East-German postcard by VEB Progress Filmvertrieb, Berlin, no. 869, 1969. Photo: publicity still for Jarní vody/Spring water (Václav Krska, 1968).
Vít Olmer was born in Prague, Protectorate Bohemia and Moravia (now Czech Republic), in 1942.
As an actor he began in the Most theatre. He made his first film appearance in the lead role of Osení/Green Corn (Václav Krska, 1961).
The following year, he played a big part in the Sci-Fi comedy Muz z prvního století/Man from the first Century (Oldrich Lipsky, 1962).
He had a smaller part in the historical drama Dáblova past/The Devil's Trap (Frantisek Vlácil, 1962) about the inquisition in the 16th Century.
Then he played the lead in the lyrical fairytale Zlaté kapradí/The Golden Fern (Jiri Weiss, 1963) about a shepherd who finds a golden fern with magical powers. The seed of the fern turns into a beautiful young woman (Daniela Smutna) and they fall in love.
The handsome Olmer next starred in the romance Vysoká zed/The High Wall (Karel Kachyna, 1964) with Radka Dulíková.
In 1964 Olmer graduated from the Academy of Performing Arts. The following years, he appeared in such films as the war drama At' zije Republika/Long Live the Republic (Karel Kachyna, 1965), and the comic mystery Fantom Morrisvillu/ The Phantom of Morrisville (Borivoj Zeman, 1966) with Kveta Fialová.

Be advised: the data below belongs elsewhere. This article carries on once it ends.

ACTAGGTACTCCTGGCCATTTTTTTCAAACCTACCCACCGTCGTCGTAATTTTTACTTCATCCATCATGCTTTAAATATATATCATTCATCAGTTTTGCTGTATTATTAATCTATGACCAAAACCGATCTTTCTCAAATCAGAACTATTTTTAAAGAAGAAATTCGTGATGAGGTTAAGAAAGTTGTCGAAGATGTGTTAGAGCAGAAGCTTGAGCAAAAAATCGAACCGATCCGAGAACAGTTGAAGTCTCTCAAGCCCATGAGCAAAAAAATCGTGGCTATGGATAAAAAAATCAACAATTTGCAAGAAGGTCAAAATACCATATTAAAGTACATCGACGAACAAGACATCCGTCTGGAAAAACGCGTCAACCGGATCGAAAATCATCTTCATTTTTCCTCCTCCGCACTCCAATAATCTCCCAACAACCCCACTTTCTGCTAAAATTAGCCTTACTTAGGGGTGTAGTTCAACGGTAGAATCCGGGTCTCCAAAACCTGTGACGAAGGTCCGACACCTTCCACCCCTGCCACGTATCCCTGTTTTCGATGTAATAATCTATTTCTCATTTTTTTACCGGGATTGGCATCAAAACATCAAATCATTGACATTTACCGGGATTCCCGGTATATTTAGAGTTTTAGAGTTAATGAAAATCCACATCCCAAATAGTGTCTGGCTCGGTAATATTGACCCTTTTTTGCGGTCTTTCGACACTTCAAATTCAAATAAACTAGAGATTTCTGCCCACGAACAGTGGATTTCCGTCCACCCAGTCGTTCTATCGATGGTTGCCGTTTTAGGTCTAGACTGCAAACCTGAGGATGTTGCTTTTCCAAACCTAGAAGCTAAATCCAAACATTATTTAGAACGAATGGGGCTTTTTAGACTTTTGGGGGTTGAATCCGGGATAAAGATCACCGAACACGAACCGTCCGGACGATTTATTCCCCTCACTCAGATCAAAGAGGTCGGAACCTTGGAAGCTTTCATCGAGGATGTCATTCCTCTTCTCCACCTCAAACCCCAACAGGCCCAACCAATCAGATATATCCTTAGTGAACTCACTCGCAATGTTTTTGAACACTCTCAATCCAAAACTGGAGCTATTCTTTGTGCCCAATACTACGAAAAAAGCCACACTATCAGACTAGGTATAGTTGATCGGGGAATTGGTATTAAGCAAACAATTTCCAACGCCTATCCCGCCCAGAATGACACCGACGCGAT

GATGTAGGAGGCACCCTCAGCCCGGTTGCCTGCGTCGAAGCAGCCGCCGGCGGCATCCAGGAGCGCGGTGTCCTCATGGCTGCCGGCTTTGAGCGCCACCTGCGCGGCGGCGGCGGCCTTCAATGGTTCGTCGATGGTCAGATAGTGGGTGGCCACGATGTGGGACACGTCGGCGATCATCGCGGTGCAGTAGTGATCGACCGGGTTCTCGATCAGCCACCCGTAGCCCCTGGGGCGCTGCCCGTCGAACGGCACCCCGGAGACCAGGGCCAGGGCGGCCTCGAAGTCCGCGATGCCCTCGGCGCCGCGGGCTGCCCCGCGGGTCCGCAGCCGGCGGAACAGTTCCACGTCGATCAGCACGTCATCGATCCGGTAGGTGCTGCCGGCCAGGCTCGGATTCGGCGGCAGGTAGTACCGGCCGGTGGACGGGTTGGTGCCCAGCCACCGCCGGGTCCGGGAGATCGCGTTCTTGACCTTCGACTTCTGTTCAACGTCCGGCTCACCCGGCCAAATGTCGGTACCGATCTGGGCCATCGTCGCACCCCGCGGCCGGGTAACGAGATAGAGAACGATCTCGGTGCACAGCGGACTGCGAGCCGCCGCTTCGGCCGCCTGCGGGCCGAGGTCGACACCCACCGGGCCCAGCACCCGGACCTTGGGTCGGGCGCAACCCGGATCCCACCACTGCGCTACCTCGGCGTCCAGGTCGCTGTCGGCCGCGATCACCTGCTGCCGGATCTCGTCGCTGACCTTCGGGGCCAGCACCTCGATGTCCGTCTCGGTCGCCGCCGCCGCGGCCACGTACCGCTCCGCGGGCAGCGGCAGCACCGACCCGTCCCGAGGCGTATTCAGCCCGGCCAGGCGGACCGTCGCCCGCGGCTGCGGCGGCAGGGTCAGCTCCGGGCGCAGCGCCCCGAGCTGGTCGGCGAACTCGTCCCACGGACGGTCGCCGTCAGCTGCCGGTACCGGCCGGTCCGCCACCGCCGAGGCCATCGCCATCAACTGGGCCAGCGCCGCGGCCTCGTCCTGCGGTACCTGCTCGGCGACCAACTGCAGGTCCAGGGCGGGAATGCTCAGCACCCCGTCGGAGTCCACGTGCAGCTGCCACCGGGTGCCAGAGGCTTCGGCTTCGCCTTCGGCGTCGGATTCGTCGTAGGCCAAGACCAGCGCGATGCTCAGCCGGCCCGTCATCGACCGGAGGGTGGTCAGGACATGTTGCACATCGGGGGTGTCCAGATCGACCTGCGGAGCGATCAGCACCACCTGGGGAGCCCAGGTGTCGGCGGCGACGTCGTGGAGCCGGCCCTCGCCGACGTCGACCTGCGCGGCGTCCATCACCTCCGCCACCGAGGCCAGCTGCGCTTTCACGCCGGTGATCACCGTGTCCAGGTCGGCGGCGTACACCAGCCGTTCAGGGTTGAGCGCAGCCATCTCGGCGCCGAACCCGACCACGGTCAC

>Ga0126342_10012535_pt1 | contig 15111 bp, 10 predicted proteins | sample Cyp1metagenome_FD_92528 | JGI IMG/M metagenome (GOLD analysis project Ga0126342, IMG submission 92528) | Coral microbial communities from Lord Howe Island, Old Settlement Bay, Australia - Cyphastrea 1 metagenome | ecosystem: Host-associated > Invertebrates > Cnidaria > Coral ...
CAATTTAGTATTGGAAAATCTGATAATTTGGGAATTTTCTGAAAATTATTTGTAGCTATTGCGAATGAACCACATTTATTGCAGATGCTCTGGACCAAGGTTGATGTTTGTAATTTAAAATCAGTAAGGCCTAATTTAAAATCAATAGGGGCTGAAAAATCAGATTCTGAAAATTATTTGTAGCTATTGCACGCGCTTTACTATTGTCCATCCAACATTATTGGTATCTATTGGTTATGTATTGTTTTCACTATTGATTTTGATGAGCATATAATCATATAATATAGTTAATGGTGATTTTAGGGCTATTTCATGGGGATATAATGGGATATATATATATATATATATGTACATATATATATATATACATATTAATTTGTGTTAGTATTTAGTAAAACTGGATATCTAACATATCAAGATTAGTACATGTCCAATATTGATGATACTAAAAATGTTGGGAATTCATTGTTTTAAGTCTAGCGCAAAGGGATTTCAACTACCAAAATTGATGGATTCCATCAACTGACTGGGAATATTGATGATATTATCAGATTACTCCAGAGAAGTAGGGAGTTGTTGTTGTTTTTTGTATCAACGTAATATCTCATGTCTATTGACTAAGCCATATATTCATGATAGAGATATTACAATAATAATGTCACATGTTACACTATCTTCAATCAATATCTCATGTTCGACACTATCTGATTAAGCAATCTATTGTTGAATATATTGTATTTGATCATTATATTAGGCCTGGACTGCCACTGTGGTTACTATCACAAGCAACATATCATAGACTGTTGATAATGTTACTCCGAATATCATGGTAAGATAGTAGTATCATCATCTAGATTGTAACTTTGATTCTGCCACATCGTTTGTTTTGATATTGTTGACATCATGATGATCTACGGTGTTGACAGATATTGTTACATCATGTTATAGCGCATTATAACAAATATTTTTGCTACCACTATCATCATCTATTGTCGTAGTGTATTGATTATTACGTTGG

Vit Olmer and Radka Dulíková. East-German postcard by VEB Progress Filmvertrieb, Berlin, no. 2568, 1966. Photo: publicity still for Vysoká zed/The High Wall (Karel Kachyna, 1964).
The Velvet Revolution
In 1966 Vit Olmer studied at the FAMU, the Film and TV School of the Academy of Performing Arts in Prague and started to write and direct his own films.
He would make dozens of films, including the comedy drama Co je vám, doktore?/What’s up doc? (Vit Olmer, 1984), the comedy Jako jed/As Good as Poison (Vit Olmer, 1986) and Bony a klid/The Big Money (Vit Olmer, 1988), a retelling of the Bonnie-and-Clyde legend.
In the same period he continued to star in Czech films by other directors. Among them are the romance Jarní vody/Spring water (Václav Krska, 1968) with Kveta Fialová and the French-Czech coproduction À quelques jours près/A Matter of Days (Yves Ciampi, 1969), which was framed by the student unrest in Prague and Paris during the late 1960s.
He played a German lieutenant in the American war drama The Bridge at Remagen (John Guillermin, 1969), which was partly shot in Czechoslovakia.
At the time of 'normalization' (the velvet revolution of 1989), Vit Olmer was a member of the Communist Party. He does not want to talk about his membership and does not intend to apologize for it.
He continued his film career, mainly as a director.
In 2012 he ran for the Senate as an independent candidate but did not get into the second round.
Vit Olmer is married to actress Simona Chytrová. They have a son, Vitu. From an earlier marriage he has another son, Matěje.
Jana Brejchová and Vit Olmer. East-German postcard by VEB Progress Filmvertrieb, Berlin, no. 2695. Photo: Progress. Collection: Manuel Palomina Arjona / Performing Arts.
Sources: Vojtěch ‘Joeey’ Havlík (Csfd.cz) (Czech), AllMovie, Wikipedia (Czech) and IMDb.